(2020-10-09) Turner, Roseanne E; Archer, Elize
    Background: Patient centredness is a broad concept, a moral philosophy. Patient-centred care can be viewed as the actions of patient-centredness. One of the most pertinent actions that a healthcare practitioner can utilise to deliver patient-centred care is empathic communication. Whilst many medical programmes include empathetic communication skills as part of their curricula, the recipients of this care are not asked about the relevance of this teaching. Aim: We attempted to determine whether the Western constructs of empathy were relevant in our context and also establish whether there were any parts of the medical interview which participants felt were especially important to be communicated to in their home language. Setting: Two urban communities within the City of Cape Town, Western Cape Province, South Africa. Methods: This was a mixed-methods pilot study using an explanatory sequential design. Participants who would typically make use of public health care facilities and whose first language was Afrikaans or isiXhosa were conveniently sampled. A subgroup of participants was invited to take part in a follow-up focus group discussion to add clarity to the survey responses. Results and conclusion: Western constructs for empathy appeared to be relevant within our multicultural context. Patients wanted to communicate with their doctors and understand the cause of their problems as well as the management plan. Finally, whilst the numbers in this pilot study were too small to be generalisable, it was evident that patient-centred care was not perceived to be implemented in some public healthcare facilities attended by the participants, which resulted in them feeling unseen and disrespected.
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    Core competencies required by toxicology graduates in order to function effectively in a Poisons Information Centre : a Delphi study
    (Elsevier, 2020) Marks, C. J.; Louw, A. J. N.; Couper, I.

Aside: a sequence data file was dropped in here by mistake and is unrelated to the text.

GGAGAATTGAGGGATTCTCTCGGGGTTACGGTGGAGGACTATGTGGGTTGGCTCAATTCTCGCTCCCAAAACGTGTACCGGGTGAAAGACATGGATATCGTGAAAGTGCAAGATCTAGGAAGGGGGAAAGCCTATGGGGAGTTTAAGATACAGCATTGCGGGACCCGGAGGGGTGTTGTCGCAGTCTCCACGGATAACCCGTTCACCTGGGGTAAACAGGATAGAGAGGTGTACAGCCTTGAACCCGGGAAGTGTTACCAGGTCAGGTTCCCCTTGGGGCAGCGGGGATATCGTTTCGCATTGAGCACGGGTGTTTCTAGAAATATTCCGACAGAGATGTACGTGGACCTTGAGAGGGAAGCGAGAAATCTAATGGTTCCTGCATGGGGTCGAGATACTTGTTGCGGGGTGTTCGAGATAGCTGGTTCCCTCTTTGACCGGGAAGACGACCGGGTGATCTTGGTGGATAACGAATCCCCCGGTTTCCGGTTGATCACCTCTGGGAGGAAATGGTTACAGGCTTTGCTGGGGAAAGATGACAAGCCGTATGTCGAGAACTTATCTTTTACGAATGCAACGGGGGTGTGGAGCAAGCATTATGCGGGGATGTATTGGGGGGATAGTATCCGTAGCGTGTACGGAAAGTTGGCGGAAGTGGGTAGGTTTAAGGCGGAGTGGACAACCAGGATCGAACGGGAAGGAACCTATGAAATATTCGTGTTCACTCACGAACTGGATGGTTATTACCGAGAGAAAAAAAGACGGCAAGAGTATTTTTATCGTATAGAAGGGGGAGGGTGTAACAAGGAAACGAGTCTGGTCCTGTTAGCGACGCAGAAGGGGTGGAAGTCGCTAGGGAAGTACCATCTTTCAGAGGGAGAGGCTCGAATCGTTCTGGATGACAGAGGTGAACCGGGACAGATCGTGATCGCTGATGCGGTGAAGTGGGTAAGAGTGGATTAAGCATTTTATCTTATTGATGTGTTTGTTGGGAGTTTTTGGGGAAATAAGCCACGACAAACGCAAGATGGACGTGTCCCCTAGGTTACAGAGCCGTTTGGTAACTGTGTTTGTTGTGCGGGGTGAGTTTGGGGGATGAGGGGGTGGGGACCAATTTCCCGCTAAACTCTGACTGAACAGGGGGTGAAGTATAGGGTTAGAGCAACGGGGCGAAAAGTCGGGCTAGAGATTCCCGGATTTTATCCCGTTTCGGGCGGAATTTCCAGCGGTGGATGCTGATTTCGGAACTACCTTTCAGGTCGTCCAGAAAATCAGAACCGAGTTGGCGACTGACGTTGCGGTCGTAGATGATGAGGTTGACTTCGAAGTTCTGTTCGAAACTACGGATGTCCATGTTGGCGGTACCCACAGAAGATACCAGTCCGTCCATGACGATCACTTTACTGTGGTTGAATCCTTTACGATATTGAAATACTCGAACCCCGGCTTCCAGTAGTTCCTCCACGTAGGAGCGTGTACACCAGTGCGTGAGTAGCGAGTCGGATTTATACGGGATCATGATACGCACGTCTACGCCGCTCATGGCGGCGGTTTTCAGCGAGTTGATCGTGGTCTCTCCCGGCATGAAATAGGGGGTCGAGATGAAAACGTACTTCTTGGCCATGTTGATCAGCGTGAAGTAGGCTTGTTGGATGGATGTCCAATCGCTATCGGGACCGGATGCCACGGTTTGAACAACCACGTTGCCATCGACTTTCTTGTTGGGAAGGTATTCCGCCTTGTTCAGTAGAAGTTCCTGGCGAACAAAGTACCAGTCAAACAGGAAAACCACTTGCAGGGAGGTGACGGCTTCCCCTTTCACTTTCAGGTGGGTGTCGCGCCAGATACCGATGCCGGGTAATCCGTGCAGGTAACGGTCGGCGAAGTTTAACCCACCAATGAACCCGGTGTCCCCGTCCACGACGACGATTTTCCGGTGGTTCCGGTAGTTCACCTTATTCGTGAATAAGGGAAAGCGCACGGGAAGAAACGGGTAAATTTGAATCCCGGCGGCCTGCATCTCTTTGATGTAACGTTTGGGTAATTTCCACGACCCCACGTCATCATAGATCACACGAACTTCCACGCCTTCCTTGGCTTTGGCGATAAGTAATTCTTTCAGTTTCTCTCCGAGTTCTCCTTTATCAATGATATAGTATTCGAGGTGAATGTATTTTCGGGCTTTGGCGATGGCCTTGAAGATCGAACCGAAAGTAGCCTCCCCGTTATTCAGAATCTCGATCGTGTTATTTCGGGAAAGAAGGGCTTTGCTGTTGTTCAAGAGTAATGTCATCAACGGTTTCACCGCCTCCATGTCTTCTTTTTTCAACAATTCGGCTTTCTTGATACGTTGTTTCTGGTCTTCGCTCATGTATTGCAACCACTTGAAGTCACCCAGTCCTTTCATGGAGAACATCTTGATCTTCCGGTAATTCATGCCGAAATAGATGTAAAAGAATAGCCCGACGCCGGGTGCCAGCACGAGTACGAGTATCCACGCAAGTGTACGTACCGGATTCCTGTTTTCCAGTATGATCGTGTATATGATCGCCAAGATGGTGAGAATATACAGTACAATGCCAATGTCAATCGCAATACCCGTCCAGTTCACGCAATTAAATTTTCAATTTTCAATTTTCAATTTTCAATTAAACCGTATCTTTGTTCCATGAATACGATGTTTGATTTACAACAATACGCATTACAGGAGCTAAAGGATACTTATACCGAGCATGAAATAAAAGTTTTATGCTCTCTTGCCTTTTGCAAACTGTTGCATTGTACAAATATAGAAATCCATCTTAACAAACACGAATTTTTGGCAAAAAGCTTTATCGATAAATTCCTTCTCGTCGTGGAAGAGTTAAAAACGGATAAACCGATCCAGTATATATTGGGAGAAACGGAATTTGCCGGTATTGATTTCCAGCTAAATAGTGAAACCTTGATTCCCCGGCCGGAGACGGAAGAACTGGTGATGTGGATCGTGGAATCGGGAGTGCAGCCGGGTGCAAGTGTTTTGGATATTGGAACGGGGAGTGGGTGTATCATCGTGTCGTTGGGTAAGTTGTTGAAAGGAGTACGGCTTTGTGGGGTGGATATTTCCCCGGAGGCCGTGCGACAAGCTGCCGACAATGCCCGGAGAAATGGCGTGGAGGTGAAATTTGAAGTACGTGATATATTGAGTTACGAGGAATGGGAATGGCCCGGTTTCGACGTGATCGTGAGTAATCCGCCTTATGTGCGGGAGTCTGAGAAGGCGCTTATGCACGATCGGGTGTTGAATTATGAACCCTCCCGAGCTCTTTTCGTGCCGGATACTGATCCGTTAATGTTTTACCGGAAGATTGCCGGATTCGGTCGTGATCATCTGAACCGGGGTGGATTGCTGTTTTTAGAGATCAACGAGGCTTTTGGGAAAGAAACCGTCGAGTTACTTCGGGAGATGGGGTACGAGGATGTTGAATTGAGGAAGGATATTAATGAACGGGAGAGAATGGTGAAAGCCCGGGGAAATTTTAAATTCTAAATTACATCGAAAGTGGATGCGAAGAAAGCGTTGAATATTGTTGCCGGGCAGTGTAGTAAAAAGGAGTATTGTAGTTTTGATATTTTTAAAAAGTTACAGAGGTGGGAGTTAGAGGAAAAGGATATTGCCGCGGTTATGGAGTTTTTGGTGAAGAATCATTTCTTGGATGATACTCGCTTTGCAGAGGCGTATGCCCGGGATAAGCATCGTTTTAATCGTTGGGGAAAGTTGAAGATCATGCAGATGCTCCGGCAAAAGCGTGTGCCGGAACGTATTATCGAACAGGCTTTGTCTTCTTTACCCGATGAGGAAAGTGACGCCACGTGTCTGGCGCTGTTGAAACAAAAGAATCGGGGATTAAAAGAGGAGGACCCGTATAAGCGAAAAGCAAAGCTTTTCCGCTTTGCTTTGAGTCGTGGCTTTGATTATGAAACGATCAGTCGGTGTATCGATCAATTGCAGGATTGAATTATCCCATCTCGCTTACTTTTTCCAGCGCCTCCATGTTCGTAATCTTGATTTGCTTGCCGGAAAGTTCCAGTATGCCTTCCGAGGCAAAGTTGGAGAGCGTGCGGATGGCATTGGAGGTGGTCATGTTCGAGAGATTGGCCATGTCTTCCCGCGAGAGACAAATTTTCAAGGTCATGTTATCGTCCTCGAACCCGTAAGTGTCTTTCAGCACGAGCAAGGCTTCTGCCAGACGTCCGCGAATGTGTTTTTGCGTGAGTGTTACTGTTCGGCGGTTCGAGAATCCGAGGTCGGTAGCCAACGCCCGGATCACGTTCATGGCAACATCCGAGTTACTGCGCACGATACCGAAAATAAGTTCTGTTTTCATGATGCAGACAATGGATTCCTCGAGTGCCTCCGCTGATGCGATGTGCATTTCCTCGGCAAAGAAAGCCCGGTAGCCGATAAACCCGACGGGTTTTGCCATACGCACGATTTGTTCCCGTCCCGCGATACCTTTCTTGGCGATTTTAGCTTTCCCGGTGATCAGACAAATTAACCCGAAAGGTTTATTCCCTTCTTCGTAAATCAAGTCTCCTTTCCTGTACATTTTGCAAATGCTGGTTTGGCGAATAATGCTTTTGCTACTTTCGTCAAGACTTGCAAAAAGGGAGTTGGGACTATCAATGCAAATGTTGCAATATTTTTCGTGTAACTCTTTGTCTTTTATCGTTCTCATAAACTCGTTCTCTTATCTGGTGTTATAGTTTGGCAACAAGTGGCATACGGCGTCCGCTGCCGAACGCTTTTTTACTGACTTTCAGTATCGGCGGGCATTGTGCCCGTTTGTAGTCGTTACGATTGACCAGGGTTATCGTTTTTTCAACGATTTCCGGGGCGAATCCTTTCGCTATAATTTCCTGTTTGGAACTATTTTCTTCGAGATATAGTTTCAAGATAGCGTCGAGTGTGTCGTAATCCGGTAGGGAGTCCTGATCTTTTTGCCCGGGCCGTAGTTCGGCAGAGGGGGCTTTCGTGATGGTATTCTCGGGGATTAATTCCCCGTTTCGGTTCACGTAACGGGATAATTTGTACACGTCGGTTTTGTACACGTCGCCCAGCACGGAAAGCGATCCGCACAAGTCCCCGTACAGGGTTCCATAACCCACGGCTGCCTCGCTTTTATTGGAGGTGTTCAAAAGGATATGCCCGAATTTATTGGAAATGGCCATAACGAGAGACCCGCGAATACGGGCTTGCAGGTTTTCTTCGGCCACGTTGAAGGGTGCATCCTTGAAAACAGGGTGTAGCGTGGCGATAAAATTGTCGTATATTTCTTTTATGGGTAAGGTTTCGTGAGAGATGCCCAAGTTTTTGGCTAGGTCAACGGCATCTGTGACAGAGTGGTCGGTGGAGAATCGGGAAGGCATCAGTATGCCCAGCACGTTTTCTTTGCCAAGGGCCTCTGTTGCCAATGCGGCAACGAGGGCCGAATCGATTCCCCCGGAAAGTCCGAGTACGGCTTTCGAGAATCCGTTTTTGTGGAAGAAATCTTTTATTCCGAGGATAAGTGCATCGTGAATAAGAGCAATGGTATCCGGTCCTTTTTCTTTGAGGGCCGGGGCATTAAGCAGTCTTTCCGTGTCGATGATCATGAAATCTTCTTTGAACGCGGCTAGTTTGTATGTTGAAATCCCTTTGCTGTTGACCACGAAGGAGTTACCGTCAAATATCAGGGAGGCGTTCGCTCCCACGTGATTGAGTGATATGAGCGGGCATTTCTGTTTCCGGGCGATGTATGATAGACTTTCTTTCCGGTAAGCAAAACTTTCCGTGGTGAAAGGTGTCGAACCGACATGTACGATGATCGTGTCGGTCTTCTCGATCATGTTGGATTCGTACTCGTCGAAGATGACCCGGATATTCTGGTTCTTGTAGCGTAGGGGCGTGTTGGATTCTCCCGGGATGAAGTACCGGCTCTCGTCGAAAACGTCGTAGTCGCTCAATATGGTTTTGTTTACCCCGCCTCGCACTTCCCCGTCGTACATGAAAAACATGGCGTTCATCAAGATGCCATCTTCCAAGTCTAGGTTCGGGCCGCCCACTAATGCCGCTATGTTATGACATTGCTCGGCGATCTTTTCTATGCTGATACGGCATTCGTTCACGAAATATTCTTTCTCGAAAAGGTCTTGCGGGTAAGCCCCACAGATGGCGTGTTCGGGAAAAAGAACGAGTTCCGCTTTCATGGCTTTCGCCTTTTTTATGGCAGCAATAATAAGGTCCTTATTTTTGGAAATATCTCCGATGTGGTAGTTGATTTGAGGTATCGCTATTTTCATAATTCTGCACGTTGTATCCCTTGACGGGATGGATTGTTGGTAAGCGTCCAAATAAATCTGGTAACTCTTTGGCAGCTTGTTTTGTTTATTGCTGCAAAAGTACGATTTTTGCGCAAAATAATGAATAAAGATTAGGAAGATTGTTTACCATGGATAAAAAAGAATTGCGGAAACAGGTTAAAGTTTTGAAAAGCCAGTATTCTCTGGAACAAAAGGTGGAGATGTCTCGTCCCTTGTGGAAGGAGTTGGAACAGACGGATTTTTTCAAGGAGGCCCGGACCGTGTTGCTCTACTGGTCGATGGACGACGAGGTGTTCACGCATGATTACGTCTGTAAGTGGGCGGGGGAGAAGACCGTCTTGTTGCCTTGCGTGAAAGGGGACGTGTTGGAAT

Introduction: The availability of trained Medical Toxicologists in developing countries is limited and education in Medical Toxicology remains inadequate. The lack of toxicology services contributes to a knowledge gap in the management of poisonings. A need existed to investigate the core competencies required by toxicology graduates to effectively operate in a Poisons Information Centre. The aim of this study was to obtain consensus from an expert group of health care workers on these core competencies. This was done by making use of the Delphi technique. Methodology: The Delphi survey started with a set of carefully selected questions drawn from various sources including a literature review and exploration of existing curricula. To capture the collective opinion of experts in South Africa, Africa and also globally, three different groups were invited to participate in the study. To build and manage the questionnaire, the secure Research Electronic Data Capture (REDCap) web platform was used. Results: A total of 134 competencies were selected for the three rounds and in the end consensus was reached on 118 (88%) items. Panel members agreed that 113 (96%) of these items should be incorporated in a Medical Toxicology curriculum and five (4%) should be excluded. Discussion: All participants agreed that effective communication is an essential skill for toxicology graduates. The curriculum can address this problem by including effective pedagogy to enhance oral and written communication skills. Feedback from panellists indicated that the questionnaires were country-specific and not necessarily representative of all geographical locations. This is an example of the ‘battle of curriculum design’ where the context in which the curriculum will be used, will determine the content. Conclusion: The Delphi method, based on three iterative rounds and feedback from experts, was effective in reaching consensus on the learning outcomes of a Medical Toxicology curriculum. The study results will ultimately improve education in Medical Toxicology.